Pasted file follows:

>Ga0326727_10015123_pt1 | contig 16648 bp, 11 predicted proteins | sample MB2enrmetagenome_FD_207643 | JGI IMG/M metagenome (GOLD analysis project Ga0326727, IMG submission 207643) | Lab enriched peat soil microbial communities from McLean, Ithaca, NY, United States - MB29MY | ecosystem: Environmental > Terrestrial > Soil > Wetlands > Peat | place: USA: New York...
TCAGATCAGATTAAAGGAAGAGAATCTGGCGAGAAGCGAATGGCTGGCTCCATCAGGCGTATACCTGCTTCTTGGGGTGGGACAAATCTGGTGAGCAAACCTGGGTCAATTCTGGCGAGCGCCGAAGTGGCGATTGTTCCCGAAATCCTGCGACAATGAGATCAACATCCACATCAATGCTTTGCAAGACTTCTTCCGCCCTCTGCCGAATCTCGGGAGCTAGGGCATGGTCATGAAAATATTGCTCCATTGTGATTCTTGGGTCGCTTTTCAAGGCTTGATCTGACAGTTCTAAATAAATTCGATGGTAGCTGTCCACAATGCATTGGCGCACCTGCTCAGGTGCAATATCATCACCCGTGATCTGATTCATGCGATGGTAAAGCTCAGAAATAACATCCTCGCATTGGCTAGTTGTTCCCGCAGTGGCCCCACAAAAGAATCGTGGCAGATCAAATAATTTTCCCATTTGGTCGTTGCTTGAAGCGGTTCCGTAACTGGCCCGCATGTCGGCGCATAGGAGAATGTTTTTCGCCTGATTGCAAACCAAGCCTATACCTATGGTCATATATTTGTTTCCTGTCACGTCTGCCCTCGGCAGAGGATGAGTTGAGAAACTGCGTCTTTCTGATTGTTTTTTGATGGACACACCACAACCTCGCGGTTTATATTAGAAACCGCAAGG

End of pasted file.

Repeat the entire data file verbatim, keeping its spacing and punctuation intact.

>Ga0326727_10015123_pt1 | contig 16648 bp, 11 predicted proteins | sample MB2enrmetagenome_FD_207643 | JGI IMG/M metagenome (GOLD analysis project Ga0326727, IMG submission 207643) | Lab enriched peat soil microbial communities from McLean, Ithaca, NY, United States - MB29MY | ecosystem: Environmental > Terrestrial > Soil > Wetlands > Peat | place: USA: New York...
TCAGATCAGATTAAAGGAAGAGAATCTGGCGAGAAGCGAATGGCTGGCTCCATCAGGCGTATACCTGCTTCTTGGGGTGGGACAAATCTGGTGAGCAAACCTGGGTCAATTCTGGCGAGCGCCGAAGTGGCGATTGTTCCCGAAATCCTGCGACAATGAGATCAACATCCACATCAATGCTTTGCAAGACTTCTTCCGCCCTCTGCCGAATCTCGGGAGCTAGGGCATGGTCATGAAAATATTGCTCCATTGTGATTCTTGGGTCGCTTTTCAAGGCTTGATCTGACAGTTCTAAATAAATTCGATGGTAGCTGTCCACAATGCATTGGCGCACCTGCTCAGGTGCAATATCATCACCCGTGATCTGATTCATGCGATGGTAAAGCTCAGAAATAACATCCTCGCATTGGCTAGTTGTTCCCGCAGTGGCCCCACAAAAGAATCGTGGCAGATCAAATAATTTTCCCATTTGGTCGTTGCTTGAAGCGGTTCCGTAACTGGCCCGCATGTCGGCGCATAGGAGAATGTTTTTCGCCTGATTGCAAACCAAGCCTATACCTATGGTCATATATTTGTTTCCTGTCACGTCTGCCCTCGGCAGAGGATGAGTTGAGAAACTGCGTCTTTCTGATTGTTTTTTGATGGACACACCACAACCTCGCGGTTTATATTAGAAACCGCAAGG